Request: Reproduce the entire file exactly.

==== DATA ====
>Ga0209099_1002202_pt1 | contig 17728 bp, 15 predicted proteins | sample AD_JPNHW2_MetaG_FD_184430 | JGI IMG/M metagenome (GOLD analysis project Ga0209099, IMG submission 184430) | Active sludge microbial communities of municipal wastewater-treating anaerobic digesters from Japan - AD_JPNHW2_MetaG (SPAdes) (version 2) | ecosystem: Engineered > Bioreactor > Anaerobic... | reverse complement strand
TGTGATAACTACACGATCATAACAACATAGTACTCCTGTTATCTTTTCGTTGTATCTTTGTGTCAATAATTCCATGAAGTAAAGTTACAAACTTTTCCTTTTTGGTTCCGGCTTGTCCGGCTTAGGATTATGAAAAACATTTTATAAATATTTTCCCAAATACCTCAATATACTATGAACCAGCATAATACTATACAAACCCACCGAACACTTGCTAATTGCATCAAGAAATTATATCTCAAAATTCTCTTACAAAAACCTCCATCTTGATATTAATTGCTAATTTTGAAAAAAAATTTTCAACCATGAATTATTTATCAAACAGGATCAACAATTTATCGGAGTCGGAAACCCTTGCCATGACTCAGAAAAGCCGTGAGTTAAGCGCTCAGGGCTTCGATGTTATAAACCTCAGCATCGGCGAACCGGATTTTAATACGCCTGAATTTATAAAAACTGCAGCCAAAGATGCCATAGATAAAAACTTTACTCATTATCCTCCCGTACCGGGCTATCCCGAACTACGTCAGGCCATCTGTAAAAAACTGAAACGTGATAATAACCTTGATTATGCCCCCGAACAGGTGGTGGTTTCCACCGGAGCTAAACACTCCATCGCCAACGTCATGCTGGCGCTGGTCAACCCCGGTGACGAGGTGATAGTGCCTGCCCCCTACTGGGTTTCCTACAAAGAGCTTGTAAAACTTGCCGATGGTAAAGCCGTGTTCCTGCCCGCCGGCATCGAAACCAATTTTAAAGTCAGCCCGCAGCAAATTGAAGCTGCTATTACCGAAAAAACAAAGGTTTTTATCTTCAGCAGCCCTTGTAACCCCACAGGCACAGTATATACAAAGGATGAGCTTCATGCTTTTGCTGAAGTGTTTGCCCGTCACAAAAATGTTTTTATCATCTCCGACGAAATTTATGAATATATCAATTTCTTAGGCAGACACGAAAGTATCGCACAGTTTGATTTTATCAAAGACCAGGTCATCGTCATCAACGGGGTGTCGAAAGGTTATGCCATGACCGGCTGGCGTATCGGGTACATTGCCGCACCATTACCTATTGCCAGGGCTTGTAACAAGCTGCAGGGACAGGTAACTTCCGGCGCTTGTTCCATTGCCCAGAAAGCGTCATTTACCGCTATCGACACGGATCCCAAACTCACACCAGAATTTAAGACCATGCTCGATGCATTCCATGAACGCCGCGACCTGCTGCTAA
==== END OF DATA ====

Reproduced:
>Ga0209099_1002202_pt1 | contig 17728 bp, 15 predicted proteins | sample AD_JPNHW2_MetaG_FD_184430 | JGI IMG/M metagenome (GOLD analysis project Ga0209099, IMG submission 184430) | Active sludge microbial communities of municipal wastewater-treating anaerobic digesters from Japan - AD_JPNHW2_MetaG (SPAdes) (version 2) | ecosystem: Engineered > Bioreactor > Anaerobic... | reverse complement strand
TGTGATAACTACACGATCATAACAACATAGTACTCCTGTTATCTTTTCGTTGTATCTTTGTGTCAATAATTCCATGAAGTAAAGTTACAAACTTTTCCTTTTTGGTTCCGGCTTGTCCGGCTTAGGATTATGAAAAACATTTTATAAATATTTTCCCAAATACCTCAATATACTATGAACCAGCATAATACTATACAAACCCACCGAACACTTGCTAATTGCATCAAGAAATTATATCTCAAAATTCTCTTACAAAAACCTCCATCTTGATATTAATTGCTAATTTTGAAAAAAAATTTTCAACCATGAATTATTTATCAAACAGGATCAACAATTTATCGGAGTCGGAAACCCTTGCCATGACTCAGAAAAGCCGTGAGTTAAGCGCTCAGGGCTTCGATGTTATAAACCTCAGCATCGGCGAACCGGATTTTAATACGCCTGAATTTATAAAAACTGCAGCCAAAGATGCCATAGATAAAAACTTTACTCATTATCCTCCCGTACCGGGCTATCCCGAACTACGTCAGGCCATCTGTAAAAAACTGAAACGTGATAATAACCTTGATTATGCCCCCGAACAGGTGGTGGTTTCCACCGGAGCTAAACACTCCATCGCCAACGTCATGCTGGCGCTGGTCAACCCCGGTGACGAGGTGATAGTGCCTGCCCCCTACTGGGTTTCCTACAAAGAGCTTGTAAAACTTGCCGATGGTAAAGCCGTGTTCCTGCCCGCCGGCATCGAAACCAATTTTAAAGTCAGCCCGCAGCAAATTGAAGCTGCTATTACCGAAAAAACAAAGGTTTTTATCTTCAGCAGCCCTTGTAACCCCACAGGCACAGTATATACAAAGGATGAGCTTCATGCTTTTGCTGAAGTGTTTGCCCGTCACAAAAATGTTTTTATCATCTCCGACGAAATTTATGAATATATCAATTTCTTAGGCAGACACGAAAGTATCGCACAGTTTGATTTTATCAAAGACCAGGTCATCGTCATCAACGGGGTGTCGAAAGGTTATGCCATGACCGGCTGGCGTATCGGGTACATTGCCGCACCATTACCTATTGCCAGGGCTTGTAACAAGCTGCAGGGACAGGTAACTTCCGGCGCTTGTTCCATTGCCCAGAAAGCGTCATTTACCGCTATCGACACGGATCCCAAACTCACACCAGAATTTAAGACCATGCTCGATGCATTCCATGAACGCCGCGACCTGCTGCTAA